02/10/13 - Reuters - US trains for mass migration in Caribbean security drill
By Jane Sutton
GUANTANAMO BAY U.S. NAVAL BASE, Cuba | Sun Feb 10, 2013 5:01pm EST
GUANTANAMO BAY U.S. NAVAL BASE, Cuba (Reuters) - A simulated wave of
Caribbean migrants sailed to the Guantanamo naval base this week for a
training drill designed to prepare U.S. troops and security agencies who
might someday have to handle the real thing.
The exercise is held every two years to prepare for a potential mass
migration brought on by political upheaval or natural disaster in the
More than 500 U.S. troops and government workers flew to the Guantanamo
Bay U.S. Naval Base in eastern Cuba for the drill, which started on
Saturday and runs through Friday.
"It's not related to any real-world event," said Colonel Jane Crichton, a
spokeswoman for the U.S. Army South unit based in San Antonio, Texas,
which is participating in the drill.
The drill is taking place on the sparsely populated Leeward side of the
base, which is bisected by Guantanamo Bay. Most of the base facilities are
on the Windward side, including the detention center that holds 166
prisoners captured in anti-terrorism operations.
The Guantanamo base housed more than 45,000 Cuban and Haitian refugees who
were picked up at sea during the last mass migration in the Caribbean in
the mid-1990s. It also served as a logistics hub for U.S. ships and
flights ferrying aid to Haiti after the catastrophic earthquake in January
But most of the personnel involved in those operations have moved on to
"We rotate in and out of our jobs a lot," Crichton said. "We have a
turnover of about every two to three years."
Dubbed "Integrated Advance," this week's exercise is a chance for military
and agency heads to set up a command post and practice working together as
they would be required to do during a real humanitarian crisis. The
Department of Homeland Security would take the lead.
Military and other government officials are participating from bases and
offices in the United States but most of the action will take place on a
sun-baked patch of land at the Guantanamo base.
In 2007, military contractors set up rows of cinderblock bathrooms and
showers in the area, where tents would be erected to house migrants
awaiting repatriation or resettlement.
Concertina wire, small satellite dishes and bright green tents dotted the
area for this week's drill. Some of the soldiers and sailors camped out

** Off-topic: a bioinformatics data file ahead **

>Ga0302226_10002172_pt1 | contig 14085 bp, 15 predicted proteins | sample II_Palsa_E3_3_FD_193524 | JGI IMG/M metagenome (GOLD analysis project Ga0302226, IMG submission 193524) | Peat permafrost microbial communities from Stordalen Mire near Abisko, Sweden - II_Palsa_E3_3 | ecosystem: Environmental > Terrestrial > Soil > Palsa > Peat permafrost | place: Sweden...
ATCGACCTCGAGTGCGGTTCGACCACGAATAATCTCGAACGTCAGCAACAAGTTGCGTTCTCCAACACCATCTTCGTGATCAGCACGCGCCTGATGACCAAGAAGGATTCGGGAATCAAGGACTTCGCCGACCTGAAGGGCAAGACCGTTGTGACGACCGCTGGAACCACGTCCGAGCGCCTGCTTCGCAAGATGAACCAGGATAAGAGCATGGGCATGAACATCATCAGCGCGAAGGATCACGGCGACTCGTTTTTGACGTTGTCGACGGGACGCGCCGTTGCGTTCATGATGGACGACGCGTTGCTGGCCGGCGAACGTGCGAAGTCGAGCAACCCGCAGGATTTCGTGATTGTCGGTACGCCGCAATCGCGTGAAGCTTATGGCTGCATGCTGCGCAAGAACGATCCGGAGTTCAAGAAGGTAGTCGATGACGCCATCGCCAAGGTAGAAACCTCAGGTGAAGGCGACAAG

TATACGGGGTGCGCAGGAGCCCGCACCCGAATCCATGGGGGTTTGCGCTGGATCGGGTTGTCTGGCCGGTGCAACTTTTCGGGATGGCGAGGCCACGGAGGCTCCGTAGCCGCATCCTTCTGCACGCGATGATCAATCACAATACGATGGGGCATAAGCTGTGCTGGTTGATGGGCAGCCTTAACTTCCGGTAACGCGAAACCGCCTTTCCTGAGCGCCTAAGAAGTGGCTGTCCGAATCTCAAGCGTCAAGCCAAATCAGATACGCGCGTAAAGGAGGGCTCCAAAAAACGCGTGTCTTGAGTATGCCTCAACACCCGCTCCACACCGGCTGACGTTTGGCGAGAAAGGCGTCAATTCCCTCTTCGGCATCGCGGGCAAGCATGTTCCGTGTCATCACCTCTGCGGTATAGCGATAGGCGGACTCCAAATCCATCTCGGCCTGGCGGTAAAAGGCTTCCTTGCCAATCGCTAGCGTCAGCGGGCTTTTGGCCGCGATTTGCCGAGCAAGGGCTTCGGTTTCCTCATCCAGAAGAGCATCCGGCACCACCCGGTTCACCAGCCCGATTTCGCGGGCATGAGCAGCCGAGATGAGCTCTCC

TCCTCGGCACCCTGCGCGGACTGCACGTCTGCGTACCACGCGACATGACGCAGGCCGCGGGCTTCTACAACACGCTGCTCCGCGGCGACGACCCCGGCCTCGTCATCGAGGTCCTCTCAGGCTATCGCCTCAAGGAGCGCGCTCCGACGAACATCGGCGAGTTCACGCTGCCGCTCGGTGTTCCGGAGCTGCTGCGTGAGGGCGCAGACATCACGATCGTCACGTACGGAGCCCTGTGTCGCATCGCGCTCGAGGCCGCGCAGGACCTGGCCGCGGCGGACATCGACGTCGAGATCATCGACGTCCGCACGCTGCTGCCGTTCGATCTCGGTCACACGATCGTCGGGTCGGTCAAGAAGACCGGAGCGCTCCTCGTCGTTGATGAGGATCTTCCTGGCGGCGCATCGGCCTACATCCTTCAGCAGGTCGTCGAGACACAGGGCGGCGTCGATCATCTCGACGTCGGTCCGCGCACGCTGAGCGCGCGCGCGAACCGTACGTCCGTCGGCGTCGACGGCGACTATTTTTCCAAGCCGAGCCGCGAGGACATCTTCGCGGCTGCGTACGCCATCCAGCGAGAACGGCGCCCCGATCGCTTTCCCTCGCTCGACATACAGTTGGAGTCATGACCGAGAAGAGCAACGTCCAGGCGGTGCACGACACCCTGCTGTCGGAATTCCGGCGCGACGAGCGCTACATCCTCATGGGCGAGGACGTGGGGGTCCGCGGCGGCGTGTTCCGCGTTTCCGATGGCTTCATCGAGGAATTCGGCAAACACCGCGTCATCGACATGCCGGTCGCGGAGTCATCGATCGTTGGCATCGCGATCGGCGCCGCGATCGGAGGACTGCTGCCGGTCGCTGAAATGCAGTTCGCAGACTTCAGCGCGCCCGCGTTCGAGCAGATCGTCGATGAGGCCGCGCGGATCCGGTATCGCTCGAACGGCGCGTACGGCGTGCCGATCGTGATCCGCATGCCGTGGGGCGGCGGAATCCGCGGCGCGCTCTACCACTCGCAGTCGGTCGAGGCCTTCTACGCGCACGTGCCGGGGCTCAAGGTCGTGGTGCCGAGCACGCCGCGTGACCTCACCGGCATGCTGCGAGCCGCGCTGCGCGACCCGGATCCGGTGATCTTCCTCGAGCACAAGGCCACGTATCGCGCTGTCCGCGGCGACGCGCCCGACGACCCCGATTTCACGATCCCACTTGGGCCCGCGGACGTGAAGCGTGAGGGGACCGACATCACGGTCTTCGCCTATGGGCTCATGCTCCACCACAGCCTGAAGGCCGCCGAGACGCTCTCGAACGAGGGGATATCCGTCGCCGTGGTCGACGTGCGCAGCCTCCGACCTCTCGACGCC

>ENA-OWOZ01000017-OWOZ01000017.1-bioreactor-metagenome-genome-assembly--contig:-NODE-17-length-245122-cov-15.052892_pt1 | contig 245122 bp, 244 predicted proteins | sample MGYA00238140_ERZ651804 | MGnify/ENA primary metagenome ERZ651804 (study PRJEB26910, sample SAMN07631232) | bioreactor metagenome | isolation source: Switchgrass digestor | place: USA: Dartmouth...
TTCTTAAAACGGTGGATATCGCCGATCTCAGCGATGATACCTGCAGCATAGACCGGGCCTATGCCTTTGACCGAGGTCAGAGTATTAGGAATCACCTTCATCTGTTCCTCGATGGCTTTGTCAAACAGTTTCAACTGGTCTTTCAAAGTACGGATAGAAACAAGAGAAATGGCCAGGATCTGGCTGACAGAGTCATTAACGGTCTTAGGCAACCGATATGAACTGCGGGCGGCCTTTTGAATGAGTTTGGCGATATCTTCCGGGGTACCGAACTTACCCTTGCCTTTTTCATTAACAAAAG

there will play the role of migrants while others will practice
registering them into a Department of Homeland Security database and
sorting them into group camps, Crichton said.
"They believe we can handle approximately 1,000 a day," she said.
Other participants will conduct mock press conferences and produce a
television news report on the operation, with sailors playing the role of
journalists and actual public affairs officers conducting the briefings.
The participants would not disclose the script they will be working from,
and the fictional migrants will be identified only as hailing from Country
One and Country Two.
A similar drill held in Miami in 2007 envisioned a mass exodus of Cubans
fleeing violence after their government fell, with Florida boaters headed
south to pick up relatives and a mystery virus spreading among the refugee
During the drill, events that would take place over several months will be
compressed into a few days.
"They're as realistic as they can be," Crichton said. "To work together in
an exercise before we actually have to do it in a real-world situation is
The participants stressed that there is no anticipation of a refugee
crisis any time soon. In fact, the number of Caribbean migrants taking to
the seas in flimsy boats has been relative small in recent years.
The U.S. Coast Guard said it intercepted 2,955 migrants at sea in fiscal
2012, and 605 since October 1, the majority of them Haitians and Cubans.
It has been nearly a decade since the annual total topped 10,000.
Original Source / Fuente Original:
CUBA-L FAIR USE NOTICE
This server contains copyrighted material the use of which has not always been specifically authorized by the copyright owner. We are making such material available in our efforts to advance understanding of Cuba's political, economic, human rights, international, cultural, educational, scientific, sports and historical issues, among others. We distribute the materials on the basis of a 'fair use' of any such copyrighted material as provided for in section 107 of the US Copyright Law. In accordance with Title 17 U.S.C. Section 107. The material is distributed without profit. The material should be used for information, research and educational purposes. For more information go to: http://www.law.cornell.edu/ uscode/17/107.shtml.